Physicists have begun the first full run of proton-lead collisions in the Large Hadron Collider to learn more about the beginning of our universe.
The Large Hadron Collider is getting ready for a two-year upgrade to prepare it to run at even higher energies. But first it's going for one more run.
Normally, scientists send protons smashing into each other in the LHC. In 2010 and 2011, they mixed it up for a few weeks and sent heavier particles, lead ions, careening around the 17-mile ring. When the lead ions smashed into each other, their protons and neutrons melted down to their smallest parts, quarks and gluons. At such high temperatures, those particles break bonds and float freely in a state of matter said to have been present just after the big bang—the quark-gluon plasma.
This week physicists began a new effort that might help them understand that state of matter.
For about three weeks, they will try a different combination, creating collisions of protons and lead ions at the LHC. This will be the first full-length run of its kind after a successful test run in September. This will also be the first time that all four major LHC experiments—ATLAS, CMS, ALICE and now LHCb—will collect data from proton-lead collisions.
“People are excited for the new conditions and the new physics opportunities,” says Michael Schmelling, an LHCb physicist who is leading the heavy-ion activities of the experiment. “Our detector wasn’t used in previous heavy-ion runs. It would’ve been overwhelmed with information, but now we are able to contribute.”
The LHCb scientists will study various aspects of particle production in the proton-lead collisions. This will provide complementary information to the other experiments, which will lead to a better understanding of the lead-lead collision program, Schmelling says.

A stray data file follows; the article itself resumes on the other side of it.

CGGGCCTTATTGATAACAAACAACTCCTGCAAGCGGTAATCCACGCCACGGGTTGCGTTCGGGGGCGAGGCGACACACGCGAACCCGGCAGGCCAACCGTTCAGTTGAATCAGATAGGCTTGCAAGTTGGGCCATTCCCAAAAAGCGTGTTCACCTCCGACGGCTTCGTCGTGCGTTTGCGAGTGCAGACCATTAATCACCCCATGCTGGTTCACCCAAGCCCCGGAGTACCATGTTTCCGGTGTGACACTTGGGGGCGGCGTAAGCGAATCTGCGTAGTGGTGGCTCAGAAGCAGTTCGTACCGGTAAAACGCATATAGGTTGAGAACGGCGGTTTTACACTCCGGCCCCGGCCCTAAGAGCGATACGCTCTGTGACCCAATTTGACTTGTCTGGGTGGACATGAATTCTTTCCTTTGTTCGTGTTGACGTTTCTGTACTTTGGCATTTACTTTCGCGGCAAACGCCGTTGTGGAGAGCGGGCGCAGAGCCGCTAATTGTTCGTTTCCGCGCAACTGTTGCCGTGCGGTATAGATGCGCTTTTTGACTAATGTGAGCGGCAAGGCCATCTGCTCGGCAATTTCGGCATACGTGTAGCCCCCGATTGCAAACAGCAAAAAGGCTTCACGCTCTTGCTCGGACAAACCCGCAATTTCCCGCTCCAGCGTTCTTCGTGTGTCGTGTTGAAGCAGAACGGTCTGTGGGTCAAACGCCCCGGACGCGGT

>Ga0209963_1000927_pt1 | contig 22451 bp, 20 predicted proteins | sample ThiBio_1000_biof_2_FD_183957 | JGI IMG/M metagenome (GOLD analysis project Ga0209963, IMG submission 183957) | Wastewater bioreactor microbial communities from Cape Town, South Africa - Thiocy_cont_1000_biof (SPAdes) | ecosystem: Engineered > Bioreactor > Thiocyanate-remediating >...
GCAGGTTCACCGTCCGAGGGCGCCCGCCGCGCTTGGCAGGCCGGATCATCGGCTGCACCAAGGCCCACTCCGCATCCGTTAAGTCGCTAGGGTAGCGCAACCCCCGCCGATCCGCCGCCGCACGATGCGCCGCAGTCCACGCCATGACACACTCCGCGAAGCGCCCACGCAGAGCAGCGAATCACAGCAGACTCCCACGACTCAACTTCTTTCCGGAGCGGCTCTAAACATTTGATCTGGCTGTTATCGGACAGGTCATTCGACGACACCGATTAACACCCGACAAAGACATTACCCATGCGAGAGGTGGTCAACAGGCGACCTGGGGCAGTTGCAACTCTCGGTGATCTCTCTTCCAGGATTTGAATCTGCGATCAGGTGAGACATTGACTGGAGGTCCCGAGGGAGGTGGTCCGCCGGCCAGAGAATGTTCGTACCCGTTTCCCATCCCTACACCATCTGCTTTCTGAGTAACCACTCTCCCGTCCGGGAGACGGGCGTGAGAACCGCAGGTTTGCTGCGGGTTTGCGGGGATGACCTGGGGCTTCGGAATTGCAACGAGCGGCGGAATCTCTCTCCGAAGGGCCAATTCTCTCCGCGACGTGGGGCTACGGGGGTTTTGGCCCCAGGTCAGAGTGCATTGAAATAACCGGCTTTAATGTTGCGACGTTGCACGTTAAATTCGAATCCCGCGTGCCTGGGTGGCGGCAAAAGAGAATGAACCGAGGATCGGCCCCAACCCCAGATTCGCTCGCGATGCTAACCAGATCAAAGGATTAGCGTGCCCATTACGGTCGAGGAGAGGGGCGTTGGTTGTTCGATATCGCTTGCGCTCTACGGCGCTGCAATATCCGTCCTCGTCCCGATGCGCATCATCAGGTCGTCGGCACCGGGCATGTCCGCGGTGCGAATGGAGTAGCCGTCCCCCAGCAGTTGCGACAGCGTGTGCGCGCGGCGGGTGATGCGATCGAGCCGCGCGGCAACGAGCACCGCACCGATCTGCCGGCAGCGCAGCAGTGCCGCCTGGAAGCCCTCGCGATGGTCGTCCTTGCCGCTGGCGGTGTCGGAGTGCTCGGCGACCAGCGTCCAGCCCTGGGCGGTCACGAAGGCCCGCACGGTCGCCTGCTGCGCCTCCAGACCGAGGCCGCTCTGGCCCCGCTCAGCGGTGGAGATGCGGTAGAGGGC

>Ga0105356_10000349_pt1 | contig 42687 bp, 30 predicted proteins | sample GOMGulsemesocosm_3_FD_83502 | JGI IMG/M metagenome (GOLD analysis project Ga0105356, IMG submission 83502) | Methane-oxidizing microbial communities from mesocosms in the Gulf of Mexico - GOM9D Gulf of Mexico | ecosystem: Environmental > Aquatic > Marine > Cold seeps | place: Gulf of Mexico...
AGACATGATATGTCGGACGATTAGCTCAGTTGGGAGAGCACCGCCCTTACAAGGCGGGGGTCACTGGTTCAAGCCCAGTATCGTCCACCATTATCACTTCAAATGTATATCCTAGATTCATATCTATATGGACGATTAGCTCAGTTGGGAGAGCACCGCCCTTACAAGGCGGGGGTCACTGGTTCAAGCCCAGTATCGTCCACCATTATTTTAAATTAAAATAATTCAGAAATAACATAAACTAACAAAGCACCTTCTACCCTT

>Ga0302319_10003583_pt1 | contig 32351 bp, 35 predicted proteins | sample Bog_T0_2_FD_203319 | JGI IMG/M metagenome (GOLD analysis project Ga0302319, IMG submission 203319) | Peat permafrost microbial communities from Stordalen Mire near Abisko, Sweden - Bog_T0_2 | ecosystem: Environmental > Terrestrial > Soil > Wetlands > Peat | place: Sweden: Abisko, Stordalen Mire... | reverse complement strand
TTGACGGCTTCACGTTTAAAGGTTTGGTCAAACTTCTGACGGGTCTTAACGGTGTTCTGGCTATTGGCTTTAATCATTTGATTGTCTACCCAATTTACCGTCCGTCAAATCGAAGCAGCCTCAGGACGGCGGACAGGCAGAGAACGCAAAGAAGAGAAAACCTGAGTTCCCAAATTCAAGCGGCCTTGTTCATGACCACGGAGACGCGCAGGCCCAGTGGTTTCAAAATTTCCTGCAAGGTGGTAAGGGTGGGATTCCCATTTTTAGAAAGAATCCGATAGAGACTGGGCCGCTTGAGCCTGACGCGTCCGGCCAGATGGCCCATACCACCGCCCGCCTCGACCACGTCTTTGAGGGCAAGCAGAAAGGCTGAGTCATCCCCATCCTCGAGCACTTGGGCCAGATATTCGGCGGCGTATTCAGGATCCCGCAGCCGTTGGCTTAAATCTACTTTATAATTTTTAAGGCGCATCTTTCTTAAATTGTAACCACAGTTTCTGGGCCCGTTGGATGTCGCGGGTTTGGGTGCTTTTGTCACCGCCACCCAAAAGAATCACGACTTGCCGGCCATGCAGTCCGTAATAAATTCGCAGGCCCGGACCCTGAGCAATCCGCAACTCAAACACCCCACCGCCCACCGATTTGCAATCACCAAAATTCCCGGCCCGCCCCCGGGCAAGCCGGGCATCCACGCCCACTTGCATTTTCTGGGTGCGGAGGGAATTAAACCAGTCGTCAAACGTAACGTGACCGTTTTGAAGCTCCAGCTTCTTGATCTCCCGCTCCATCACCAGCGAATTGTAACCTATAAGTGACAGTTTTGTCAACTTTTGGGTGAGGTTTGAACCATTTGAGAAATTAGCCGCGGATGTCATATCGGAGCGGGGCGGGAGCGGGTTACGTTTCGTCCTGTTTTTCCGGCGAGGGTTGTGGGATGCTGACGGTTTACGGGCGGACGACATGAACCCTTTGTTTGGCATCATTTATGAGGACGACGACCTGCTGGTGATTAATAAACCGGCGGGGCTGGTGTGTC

“We learn a lot from our lead-lead collisions,” says Despina Hatzifotiadou, a physicist on ALICE. “But they are messy. There are a lot of collisions within each lead-lead interaction.”
The problem is that each lead ion is made of 208 protons and neutrons. All of those protons and neutrons ricochet off of one another and create a complicated jumble.
“With heavy ions, we’re smashing apples into apples,” says Julia Velkovska, co-convener of the CMS heavy-ion group. Colliding a proton and a lead ion is more like shooting a bullet through an apple, she says. It's much easier to dig out the different pieces and see how they interacted than it is to separate chunks of one apple from chunks of another.
If scientists can see how one proton interacts with the protons and neutrons that make up the lead ion, they may be able to better understand how the quark-gluon plasma forms and how matter arises from it.
“It's an opportunity to study this at the very highest energy currently possible,” says Will Brooks, a former co-leader of the ATLAS heavy-ion group. “We'll be able to see things much clearer, and we should be able to understand things much better.”
ATLAS scientists plan to study the interactions of gluons and to look for something called gluon saturation, Brooks says. The so-far unobserved phenomenon would involve multiple gluons joining together to form a single new gluon.
Scientists will also keep an eye out for an unusual particle behavior they spotted during the pilot run, says Christof Roland, CMS heavy-ion group co-convener. Particles usually fly away from a point of collision in all directions, but “we saw that the particles were moving in the same direction,” he says. “We don’t know why. We expect to be able to study that more. “
The next three weeks should significantly grow their current set of data, according to accelerator physicist John Jowett. He already bets that this run will provide more than 300 times the rate of collisions per second seen in the test run.
“Everyone collaborates so well. We’ve all adjusted our schedules to correct any problems and to commission this operation as quickly as possible,” Jowett says. “And I expect that we’ll learn a lot from the physics of this run.”